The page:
Leading article: Belt-tightening can't apply to Aids


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The Independent Online

Here's the good news for World Aids Day. The number of people dying from the disease around the world declined for the third year in a row last year. This is chiefly because of a range of new drugs which ensure that HIV infection is no longer the swift death sentence it was when the epidemic began to sweep the world 30 years ago.

Two big things have happened. Testing has been introduced which allows for detection of the virus in the early years when treatment is massively more effective. And combinations of antiretroviral drugs keep people alive and healthy, giving them an almost normal life expectancy.

But the bad news is that politicians have decided they cannot afford the money to keep up the fight. In 2010, international funding for HIV and Aids control was cut for the first time in 10 years.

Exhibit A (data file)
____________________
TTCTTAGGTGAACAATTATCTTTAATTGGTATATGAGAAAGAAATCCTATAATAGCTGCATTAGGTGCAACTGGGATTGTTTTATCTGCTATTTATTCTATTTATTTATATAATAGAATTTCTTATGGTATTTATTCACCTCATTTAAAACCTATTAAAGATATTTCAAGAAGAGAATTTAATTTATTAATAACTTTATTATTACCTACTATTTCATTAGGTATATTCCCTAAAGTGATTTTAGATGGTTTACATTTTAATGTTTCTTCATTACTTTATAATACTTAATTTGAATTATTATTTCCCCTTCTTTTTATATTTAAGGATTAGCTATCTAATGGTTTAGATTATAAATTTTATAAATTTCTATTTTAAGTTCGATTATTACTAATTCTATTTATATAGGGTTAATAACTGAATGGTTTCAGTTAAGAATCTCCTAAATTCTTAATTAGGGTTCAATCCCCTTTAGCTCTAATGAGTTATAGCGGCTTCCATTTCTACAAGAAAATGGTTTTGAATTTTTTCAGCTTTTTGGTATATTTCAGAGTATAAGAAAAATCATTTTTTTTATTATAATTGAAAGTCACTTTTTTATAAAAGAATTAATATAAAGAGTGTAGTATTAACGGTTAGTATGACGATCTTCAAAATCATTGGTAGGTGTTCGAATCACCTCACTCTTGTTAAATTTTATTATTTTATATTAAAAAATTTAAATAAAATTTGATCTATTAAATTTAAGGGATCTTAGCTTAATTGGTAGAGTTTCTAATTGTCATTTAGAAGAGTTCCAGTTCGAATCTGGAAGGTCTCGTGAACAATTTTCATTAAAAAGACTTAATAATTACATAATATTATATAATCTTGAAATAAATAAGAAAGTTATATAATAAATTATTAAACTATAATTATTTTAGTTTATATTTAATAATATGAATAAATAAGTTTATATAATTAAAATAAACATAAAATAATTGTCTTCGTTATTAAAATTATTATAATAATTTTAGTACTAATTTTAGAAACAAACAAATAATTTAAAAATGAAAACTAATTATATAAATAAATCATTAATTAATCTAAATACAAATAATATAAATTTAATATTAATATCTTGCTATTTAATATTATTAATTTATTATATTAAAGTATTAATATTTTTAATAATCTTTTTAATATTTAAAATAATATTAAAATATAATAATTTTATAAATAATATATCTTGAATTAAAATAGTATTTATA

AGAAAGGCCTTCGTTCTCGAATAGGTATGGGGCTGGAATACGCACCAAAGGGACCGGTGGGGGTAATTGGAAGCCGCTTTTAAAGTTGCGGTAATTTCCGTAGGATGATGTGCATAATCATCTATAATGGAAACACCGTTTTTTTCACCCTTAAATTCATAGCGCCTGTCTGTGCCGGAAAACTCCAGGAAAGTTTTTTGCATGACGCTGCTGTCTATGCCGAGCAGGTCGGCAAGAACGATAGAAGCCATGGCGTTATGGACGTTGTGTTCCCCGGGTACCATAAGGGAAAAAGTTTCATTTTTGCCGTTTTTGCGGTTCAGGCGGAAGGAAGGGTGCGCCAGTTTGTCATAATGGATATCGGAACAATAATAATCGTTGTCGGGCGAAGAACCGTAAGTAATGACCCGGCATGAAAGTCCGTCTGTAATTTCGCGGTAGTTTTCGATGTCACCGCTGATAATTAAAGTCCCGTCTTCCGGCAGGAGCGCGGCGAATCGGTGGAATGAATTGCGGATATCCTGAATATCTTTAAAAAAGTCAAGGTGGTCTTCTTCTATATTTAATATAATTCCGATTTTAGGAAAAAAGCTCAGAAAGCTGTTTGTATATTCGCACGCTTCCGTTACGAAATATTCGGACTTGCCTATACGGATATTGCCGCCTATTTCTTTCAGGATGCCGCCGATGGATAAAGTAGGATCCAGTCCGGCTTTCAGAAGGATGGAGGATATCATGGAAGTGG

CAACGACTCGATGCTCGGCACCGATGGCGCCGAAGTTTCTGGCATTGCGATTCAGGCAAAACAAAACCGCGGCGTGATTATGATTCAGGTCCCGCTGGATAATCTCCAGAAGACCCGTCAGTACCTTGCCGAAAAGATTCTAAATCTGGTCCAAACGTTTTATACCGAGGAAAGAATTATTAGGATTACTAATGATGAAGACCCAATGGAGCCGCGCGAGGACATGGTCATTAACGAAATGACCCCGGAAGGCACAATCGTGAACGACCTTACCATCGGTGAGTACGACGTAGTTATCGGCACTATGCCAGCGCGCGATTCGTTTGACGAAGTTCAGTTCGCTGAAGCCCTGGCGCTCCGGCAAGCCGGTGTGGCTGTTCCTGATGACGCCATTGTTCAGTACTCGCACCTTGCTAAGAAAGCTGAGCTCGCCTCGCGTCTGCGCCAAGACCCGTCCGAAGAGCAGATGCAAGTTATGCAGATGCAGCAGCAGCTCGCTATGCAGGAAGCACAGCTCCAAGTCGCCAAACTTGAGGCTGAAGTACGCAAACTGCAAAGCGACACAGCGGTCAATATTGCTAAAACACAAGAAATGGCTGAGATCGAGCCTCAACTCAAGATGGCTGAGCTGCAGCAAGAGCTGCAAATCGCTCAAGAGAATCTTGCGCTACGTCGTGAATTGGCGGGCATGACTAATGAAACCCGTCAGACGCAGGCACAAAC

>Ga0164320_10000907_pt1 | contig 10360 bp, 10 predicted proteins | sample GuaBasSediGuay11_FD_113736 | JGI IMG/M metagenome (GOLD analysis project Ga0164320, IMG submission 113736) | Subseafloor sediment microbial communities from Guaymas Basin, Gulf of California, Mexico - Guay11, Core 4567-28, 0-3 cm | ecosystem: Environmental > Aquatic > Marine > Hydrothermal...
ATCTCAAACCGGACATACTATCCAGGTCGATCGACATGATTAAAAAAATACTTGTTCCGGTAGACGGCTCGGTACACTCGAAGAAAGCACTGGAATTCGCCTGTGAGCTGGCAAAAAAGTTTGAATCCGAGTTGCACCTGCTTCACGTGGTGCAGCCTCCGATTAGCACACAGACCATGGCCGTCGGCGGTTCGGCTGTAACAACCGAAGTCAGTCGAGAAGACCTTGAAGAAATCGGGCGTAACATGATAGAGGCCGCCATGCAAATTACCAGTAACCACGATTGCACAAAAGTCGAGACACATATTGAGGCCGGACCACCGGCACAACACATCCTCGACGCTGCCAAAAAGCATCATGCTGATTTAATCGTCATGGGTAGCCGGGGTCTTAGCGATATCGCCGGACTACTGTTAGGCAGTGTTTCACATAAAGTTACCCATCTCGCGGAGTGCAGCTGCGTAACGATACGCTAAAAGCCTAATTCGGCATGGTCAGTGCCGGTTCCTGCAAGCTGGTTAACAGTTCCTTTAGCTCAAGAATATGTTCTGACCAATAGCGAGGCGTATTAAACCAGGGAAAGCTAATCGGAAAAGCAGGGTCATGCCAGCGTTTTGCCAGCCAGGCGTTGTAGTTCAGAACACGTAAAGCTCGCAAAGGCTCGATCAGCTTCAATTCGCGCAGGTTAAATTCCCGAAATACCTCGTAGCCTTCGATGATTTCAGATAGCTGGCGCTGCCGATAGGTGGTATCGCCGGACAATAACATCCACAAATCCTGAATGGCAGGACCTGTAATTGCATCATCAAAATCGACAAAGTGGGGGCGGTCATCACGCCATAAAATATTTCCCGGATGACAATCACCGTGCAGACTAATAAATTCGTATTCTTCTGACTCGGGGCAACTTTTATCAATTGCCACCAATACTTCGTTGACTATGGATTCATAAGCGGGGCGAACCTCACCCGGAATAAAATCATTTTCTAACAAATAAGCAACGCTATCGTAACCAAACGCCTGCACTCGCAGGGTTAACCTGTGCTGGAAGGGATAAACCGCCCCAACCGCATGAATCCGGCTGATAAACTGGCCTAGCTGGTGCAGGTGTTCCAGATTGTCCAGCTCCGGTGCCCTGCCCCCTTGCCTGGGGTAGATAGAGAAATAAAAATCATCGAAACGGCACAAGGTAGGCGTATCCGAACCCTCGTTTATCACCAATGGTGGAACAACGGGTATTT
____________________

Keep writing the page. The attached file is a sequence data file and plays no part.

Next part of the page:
We need to spend more not less. Treatment levels had soared in just five years to reach 6.6 million people sick enough to need the drugs. But there are 7.6 million individuals who need those medicines and are not getting them.

Now that number looks set to grow because moves to stem the spread of the disease have been curtailed. New infections are on the rise again after falling for years. About 2.7 million people were infected last year – double the number brought into treatment. People are now becoming infected faster than they can be tested and treated.

The global economic downturn has led to a funding crisis with international donations down to $7.6bn in 2010 from a high of $8.7bn in 2009. Treble that will be needed by 2015. Instead, the Global Fund to Fight Aids, tuberculosis and malaria has just announced it will now be unable to hand out new grants. Those newly infected with HIV will get no help. But what may be worse is that, if those already on the combination treatments come off them, the virus may become resistant to existing drugs.

The US Secretary of State Hillary Clinton writes in today's Independent of her government's ambition to achieve "an Aids-free generation". It is a noble and realistic ambition. But realising it will take a lot more than words.

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